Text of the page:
Created on Thursday, 31 January 2013 Written by JULIE CARR SMYTH,AP Statehouse Correspondent
COLUMBUS, Ohio (AP) — Ohio Gov. John Kasich's long-awaited education funding overhaul is nearly here.
The Republican governor has scheduled a series of events Thursday to showcase the proposal, which is anticipated to kick off months of debate over the best direction for Ohio's public school system.
Kasich's plan is expected to contain his attempt at resolving constitutional issues with the existing school-funding formula, which assigns district-by-district subsidies, and a host of other policy reforms.
Kasich has signaled his desire for systemic change — and hinted at a variety of broad ideas that he favors. Those include enhanced parental control, public school district funds that follow the poorest children when they choose a different education option, and monetary rewards for teachers whose students show measurable improvement.
The governor plans to brief invited superintendents on components of his plan at an afternoon gathering in suburban Columbus organized by the Buckeye Association of School Administrators. That will be followed by a formal unveiling to the press and a Virtual Town Hall broadcast online at 6 p.m., for which citizens can submit questions.
After Cleveland's plan for transforming its struggling schools was passed on a bipartisan basis, Kasich took the unusual step of publicly endorsing the accompanying school levy needed to fund the changes that include making student performance a key factor in deciding teacher pay and eliminating seniority as a determining factor in layoffs.
Statehouse Democrats on Wednesday asked for a voice in the process, which the governor has kept unusually quiet.
"It's not reform we're arguing about. It's the process of how we get there," said state Rep. Teresa Fedor, a former schoolteacher. She said Democrats want "honest, professional engagement."
Fedor joined fellow representatives Debbie Phillips and Matt Lundy, fellow Democrats, in citing three areas they hope Kasich's plan tackles. They want to see more money for pre-school and all-day kindergarten, which they said has been key to education advances in other states; a formula that helps districts avoid so many local levy requests; and greater accountability to the public for for-profit charter schools.
The Ohio Federation of Teachers issued a statement calling Democrats' ideas "spot on."
"Identifying early childhood education as a key priority is a huge step in strengthening the foundation of every child's learning and future achievement," the group said.
Ohio has been effectively without a school funding formula since 2009. That's the equation that answers vexing policy questions and doles out dollars accordingly. Decisions that go into calculating what's paid to Ohio's 613 school districts and 353 charter schools are likely to affect many Ohioans' tax bills, home values, and the ultimate quality of the education Ohio children receive.
Kasich scrapped his Democratic predecessor Ted Strickland's attempt at a solution, an "evidence-based model" widely criticized as theoretical and unfunded. While Kasich initially predicted he'd have his formula ready by October 2011, it's taken him more than an additional year to come up with a plan.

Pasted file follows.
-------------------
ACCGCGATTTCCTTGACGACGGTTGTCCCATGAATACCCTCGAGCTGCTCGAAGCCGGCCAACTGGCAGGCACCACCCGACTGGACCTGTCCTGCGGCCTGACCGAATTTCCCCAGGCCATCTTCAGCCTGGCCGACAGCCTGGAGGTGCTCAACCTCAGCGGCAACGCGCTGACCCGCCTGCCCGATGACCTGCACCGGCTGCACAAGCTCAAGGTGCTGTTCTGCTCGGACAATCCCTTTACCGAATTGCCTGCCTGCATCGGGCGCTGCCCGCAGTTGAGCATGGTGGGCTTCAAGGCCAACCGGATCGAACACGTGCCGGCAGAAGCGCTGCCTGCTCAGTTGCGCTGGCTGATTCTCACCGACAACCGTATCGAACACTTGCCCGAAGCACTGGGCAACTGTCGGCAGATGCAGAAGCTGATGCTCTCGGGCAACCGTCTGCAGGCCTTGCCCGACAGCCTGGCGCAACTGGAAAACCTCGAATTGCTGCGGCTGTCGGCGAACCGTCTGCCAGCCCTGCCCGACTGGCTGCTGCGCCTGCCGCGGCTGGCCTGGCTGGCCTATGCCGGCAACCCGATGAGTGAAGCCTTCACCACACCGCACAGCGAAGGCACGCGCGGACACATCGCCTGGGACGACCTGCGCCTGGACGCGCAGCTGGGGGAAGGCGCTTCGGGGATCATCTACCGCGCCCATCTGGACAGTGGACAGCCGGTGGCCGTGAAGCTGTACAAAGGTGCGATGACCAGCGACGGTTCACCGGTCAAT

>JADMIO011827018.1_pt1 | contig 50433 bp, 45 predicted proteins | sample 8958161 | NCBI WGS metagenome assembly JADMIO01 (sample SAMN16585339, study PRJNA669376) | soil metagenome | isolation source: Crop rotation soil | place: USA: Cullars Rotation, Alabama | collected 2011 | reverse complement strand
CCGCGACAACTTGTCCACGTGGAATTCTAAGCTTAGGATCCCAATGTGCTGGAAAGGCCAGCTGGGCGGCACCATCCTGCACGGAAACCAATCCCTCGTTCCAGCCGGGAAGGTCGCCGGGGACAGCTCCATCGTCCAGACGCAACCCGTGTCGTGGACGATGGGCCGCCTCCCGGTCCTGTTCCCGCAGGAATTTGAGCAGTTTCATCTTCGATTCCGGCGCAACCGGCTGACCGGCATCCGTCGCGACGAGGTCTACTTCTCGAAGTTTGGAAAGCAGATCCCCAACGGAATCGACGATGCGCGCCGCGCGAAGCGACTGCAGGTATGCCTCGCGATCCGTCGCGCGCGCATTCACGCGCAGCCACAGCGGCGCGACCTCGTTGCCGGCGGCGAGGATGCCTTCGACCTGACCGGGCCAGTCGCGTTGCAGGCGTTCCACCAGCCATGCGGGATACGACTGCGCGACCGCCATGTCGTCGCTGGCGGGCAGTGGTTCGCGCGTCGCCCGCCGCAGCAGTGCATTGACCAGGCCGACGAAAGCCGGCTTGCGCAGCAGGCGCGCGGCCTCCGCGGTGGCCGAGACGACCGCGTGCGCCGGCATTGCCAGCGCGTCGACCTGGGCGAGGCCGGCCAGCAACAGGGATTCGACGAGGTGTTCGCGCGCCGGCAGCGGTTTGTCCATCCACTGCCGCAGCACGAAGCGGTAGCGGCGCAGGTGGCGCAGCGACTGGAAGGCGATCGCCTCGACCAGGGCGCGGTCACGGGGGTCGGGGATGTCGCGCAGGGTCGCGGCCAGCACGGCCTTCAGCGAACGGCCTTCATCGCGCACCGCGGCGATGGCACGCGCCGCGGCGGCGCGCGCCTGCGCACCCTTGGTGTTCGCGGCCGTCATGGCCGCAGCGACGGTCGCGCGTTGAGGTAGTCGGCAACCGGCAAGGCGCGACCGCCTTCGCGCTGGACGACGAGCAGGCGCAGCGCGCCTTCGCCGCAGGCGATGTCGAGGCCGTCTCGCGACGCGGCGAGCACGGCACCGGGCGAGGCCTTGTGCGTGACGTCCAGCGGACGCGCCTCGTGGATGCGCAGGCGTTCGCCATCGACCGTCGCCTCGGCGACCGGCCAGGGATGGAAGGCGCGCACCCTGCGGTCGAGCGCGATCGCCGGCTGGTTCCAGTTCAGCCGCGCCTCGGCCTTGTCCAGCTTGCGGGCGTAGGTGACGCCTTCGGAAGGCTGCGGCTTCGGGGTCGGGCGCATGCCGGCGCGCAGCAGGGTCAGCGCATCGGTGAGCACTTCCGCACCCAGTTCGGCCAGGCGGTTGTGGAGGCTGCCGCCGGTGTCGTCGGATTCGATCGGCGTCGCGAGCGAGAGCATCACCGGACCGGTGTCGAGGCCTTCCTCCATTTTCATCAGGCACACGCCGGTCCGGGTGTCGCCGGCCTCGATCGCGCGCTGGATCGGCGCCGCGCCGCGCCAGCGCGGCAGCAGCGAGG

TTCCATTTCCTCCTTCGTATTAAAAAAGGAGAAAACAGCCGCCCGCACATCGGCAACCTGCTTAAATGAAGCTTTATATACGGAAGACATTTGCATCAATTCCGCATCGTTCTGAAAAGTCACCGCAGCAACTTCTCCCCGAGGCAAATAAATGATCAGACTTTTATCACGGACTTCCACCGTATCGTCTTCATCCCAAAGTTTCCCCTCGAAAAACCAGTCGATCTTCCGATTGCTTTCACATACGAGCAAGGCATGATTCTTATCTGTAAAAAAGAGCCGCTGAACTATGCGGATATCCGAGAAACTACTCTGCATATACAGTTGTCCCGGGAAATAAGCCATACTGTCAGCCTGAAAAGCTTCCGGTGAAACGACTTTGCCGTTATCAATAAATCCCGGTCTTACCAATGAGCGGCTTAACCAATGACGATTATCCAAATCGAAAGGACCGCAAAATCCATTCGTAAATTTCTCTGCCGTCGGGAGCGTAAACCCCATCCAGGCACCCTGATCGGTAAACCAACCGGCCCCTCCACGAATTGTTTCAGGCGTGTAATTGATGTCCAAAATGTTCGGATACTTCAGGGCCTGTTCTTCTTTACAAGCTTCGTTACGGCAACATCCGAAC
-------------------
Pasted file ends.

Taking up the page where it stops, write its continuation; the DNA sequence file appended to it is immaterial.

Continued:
In the two decades since the Ohio Supreme Court first declared the state's school funding system unconstitutional, many attempts have been made to come up with a workable solution. The high court said Ohio's system relied too heavily on property taxes, which can vary widely between rich and poor districts.
One plan looked to spending by academically successful schools as the benchmark for districts statewide. Another sent a set amount per student to each district, with additional weight given to how many pupils a district had in poverty or in special programs. Strickland's plan identified education strategies that were scientifically proven to work, then tried phasing them in over time.
The Ohio Coalition for Equity and Adequacy of School Funding, the group that brought Ohio's original school funding lawsuit, said Strickland's plan got the state closest to a constitutional approach. But it wasn't affordable.
Kasich has said he was considering retaining elements of the evidence-based model in his new formula.
Phillips said Kasich's plan has to provide enough money to adequately educate children.
"It can't just be rhetoric and hope that changing things is somehow going to produce a better result," she said. "It has to be based on evidence of what we know will be effective for students and the resources have to be there to provide those opportunities."
According to legislative budget analysts, primary and secondary education accounted for almost 42 percent of state general revenue spending in fiscal 2011 and 40 percent in fiscal 2012.
While the state has waited for a new formula, Ohio school districts have continued to receive what they got in 2009 with a few adjustments that included assurances that no district receive less than in the previous fiscal year, and extra money for those demonstrating excellence. It's called the "bridge formula."